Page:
Unfortunately the question to raise is whether the top tracks and top racedays (and not surprisingly, top trainers and owners) are receiving an overly generous percentage of the total prize-money. Obviously if I was lucky enough to win one of these prizes as an owner, I would be not only delighted, but also massively aware of the overall economic benefit and its impact on my total cost of ownership compared to winning less money at lesser tracks. As we all know, for the vast majority of owners the TCO is high, and getting higher, while the return through prize-money, although thankfully improving, is far below that in other countries. It is still a minority of owners who are lucky enough to cover at least 25% of their costs.

It was during the Ebor week that I came upon a rather sad article written by Alastair Down in the run into his retirement from the Racing Post. He was examining the Bastiman cobalt case and adopted a more humane and tolerant view of the Bastimans’ predicament, particularly that of Robin Bastiman’s hard-working and somewhat downtrodden daughter Rebecca. Alastair made the point that “at the top end there are trainers who live like maharajas and charge fees on a scale that beggars belief”. He didn’t mention any names but you’ve only to look through the top 20 and dig into their fee structures to find out what he means. However at the other end of the scale (the Bastimans), he commented that: “evidence to the disciplinary panel revealed that (Rebecca) has liquid assets of £7,000 and takes £80 per week out of the business ….. Rather more staggering was the revelation that she falls below the threshold for paying income tax. It may be naivety on my part, but it never struck me that a trainer with 30 horses could be so low on the financial ladder.”

That comment and line of thinking stopped me in my tracks, and I’m proposing to explore the issue of the financial sustainability of trainers in more detail over the next few blogs. Without mentioning the senior official in British racing who gave me the quotation – “80% of British trainers are technically insolvent” – in other words, the amount of income they obtain from their training efforts and their 10% share of prize-money is below the level of their cost base. The challenging question is how they manage to survive.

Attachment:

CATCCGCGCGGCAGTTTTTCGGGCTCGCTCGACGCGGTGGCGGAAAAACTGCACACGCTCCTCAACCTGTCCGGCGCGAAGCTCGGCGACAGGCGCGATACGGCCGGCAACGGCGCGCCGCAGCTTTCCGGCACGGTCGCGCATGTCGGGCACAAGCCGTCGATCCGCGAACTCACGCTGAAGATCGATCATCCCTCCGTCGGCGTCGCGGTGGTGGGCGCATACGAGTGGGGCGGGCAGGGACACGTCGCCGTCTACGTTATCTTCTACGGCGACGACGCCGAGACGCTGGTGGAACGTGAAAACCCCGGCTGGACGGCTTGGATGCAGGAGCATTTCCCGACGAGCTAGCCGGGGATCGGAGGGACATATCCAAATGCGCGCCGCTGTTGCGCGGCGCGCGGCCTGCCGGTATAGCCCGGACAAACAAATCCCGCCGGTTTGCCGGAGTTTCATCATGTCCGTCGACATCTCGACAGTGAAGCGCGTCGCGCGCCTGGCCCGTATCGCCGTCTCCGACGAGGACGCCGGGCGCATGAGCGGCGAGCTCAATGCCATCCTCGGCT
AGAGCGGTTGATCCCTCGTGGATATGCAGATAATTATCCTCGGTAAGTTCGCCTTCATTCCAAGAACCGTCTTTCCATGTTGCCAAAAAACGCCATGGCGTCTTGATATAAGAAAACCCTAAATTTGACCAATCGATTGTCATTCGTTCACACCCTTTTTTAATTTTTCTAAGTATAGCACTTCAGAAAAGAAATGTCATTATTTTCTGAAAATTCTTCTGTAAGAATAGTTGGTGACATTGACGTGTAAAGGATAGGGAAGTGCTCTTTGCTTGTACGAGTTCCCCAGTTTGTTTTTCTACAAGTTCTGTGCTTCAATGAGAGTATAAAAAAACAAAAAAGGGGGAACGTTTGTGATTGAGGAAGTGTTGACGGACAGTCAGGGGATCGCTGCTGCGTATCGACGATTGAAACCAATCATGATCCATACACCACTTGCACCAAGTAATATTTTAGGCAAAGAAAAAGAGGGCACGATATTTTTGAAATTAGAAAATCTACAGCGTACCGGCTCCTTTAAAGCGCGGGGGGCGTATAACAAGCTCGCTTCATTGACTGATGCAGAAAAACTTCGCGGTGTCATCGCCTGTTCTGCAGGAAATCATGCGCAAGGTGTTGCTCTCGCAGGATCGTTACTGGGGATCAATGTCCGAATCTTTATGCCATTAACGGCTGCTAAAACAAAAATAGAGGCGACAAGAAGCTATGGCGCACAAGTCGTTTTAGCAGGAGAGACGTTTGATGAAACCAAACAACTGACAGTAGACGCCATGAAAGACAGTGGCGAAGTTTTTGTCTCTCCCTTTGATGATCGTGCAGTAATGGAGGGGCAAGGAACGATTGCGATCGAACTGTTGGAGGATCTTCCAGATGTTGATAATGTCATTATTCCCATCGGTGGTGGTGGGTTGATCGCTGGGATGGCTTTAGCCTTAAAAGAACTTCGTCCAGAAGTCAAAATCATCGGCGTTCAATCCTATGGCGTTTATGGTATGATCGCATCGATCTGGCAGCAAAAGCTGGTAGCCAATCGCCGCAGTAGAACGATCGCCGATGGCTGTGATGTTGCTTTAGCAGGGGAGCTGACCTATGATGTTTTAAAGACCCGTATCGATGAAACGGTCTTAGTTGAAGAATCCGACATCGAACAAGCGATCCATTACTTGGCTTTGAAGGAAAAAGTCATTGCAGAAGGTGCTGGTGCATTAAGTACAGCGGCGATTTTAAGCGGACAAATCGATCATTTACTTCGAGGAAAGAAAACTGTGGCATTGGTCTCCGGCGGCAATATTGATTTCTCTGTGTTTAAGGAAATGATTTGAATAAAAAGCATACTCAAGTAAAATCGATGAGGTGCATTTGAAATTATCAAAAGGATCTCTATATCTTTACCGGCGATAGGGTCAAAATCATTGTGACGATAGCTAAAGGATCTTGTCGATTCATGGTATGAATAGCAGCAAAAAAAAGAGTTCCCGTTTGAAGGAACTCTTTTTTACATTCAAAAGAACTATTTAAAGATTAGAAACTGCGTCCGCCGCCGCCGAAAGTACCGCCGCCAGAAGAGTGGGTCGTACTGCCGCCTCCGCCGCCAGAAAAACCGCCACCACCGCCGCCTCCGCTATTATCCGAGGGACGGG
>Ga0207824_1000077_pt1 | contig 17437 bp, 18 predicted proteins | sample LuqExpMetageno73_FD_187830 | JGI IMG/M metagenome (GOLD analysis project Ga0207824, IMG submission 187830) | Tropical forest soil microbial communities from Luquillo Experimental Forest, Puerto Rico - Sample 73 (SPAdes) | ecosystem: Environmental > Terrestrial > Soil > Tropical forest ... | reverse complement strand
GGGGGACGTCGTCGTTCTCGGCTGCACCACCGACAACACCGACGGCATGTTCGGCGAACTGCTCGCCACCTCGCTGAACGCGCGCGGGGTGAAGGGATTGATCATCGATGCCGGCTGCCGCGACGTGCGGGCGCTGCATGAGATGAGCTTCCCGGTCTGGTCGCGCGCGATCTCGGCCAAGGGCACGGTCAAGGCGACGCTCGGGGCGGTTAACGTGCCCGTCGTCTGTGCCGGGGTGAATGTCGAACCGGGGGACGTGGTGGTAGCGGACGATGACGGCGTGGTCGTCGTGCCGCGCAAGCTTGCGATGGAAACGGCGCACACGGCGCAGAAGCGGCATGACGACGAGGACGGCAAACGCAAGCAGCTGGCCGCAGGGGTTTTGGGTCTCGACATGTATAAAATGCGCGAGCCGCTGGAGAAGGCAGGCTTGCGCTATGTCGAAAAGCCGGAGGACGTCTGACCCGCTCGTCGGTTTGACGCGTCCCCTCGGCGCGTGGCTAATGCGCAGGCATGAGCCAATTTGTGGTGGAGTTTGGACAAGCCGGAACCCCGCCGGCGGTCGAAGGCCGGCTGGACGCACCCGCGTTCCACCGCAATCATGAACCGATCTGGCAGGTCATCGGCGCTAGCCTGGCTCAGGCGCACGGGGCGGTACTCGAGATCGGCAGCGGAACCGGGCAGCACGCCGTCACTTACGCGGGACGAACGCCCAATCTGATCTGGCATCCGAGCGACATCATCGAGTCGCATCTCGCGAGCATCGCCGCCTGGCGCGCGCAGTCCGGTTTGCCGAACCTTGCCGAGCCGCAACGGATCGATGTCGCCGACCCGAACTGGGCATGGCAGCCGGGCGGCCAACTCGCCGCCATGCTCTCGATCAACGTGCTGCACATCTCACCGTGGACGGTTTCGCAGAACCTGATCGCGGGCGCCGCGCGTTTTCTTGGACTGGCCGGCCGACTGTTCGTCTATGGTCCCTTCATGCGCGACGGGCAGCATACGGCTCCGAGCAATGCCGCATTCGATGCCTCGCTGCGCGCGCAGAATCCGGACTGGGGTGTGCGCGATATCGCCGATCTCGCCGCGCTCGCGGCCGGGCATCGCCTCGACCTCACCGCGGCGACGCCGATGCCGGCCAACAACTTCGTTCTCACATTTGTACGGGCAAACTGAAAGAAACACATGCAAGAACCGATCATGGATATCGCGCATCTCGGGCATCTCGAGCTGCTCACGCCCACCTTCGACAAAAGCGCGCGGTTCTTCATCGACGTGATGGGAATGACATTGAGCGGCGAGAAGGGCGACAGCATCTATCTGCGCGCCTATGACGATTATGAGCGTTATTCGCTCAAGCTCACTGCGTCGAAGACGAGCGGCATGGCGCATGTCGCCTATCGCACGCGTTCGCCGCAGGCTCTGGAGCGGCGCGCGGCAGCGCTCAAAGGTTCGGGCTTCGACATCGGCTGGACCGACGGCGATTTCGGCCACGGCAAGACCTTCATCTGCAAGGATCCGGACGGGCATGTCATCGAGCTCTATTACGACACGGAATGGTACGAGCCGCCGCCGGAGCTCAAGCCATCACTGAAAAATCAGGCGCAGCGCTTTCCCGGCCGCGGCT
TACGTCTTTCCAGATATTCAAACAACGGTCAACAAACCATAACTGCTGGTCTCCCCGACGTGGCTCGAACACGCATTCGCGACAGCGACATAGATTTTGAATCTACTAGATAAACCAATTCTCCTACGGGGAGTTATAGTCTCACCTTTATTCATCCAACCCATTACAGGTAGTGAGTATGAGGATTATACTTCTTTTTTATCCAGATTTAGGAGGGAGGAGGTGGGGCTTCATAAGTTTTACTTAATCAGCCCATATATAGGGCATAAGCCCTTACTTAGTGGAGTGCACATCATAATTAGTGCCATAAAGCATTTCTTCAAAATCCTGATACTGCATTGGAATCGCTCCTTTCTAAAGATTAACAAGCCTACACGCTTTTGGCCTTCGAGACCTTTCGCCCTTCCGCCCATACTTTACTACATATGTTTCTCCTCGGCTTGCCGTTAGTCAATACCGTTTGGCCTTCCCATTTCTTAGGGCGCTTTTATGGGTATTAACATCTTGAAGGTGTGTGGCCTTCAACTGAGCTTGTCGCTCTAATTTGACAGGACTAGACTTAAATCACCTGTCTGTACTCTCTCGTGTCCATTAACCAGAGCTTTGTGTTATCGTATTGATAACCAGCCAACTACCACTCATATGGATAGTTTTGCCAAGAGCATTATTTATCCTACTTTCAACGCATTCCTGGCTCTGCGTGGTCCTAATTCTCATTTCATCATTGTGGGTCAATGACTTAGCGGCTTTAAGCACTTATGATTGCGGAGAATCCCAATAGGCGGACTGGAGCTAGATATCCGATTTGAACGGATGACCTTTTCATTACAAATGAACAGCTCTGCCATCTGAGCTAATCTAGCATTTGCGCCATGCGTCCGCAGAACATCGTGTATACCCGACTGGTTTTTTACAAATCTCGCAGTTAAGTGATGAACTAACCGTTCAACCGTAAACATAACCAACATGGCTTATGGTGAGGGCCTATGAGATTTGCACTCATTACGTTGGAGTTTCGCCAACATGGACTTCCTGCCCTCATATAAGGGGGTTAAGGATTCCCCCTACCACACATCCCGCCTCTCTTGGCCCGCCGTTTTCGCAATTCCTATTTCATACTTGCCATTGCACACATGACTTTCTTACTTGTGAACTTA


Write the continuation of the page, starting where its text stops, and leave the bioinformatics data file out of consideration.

Alastair Down is almost certainly right. As a broad principle, the break-even point for training yards is unlikely to be below 30 full-fee horses in training. If a trainer is investing in gallops maintenance and improvements in the overall facilities, it can be appreciably higher than that. I’m going to try to obtain more data on the size and structure of the training ranks.

But just one data snippet to finish with. The Racing Post database shows that 533 trainers in the UK have had a Flat runner this season. Of these, 14 have won over £1m and a total of 121 over £100,000. 77% have won less than £100k and therefore their trainer percentage is less than £10,000. Agonisingly, so far this season, 162 trainers, or 31%, have won less than £5,000, so their trainer percentage is no more than £500. Not much contribution to overheads there.

If I start from the conclusion and work back into the data, I’m sure that I’ll find the whole racing edifice is based on economic unsustainability on the part of the trainer ranks and painfully low returns for the majority of owners. It probably won’t take much of a downturn in the economy for that lack of sustainability to become a major cause of concern, as it is bound to result in trainers going out of business and owners reducing or terminating their involvement. Sombre stuff ….. even if the Ebor meeting was absolutely superb.

I am always interested to hear your views so please do leave a comment. If you can't see the comment box at the bottom of this post then navigate to the post using the right hand navigation or click here > and scroll to the bottom of the page. Look forward to hearing your views. Thanks very much for sharing them.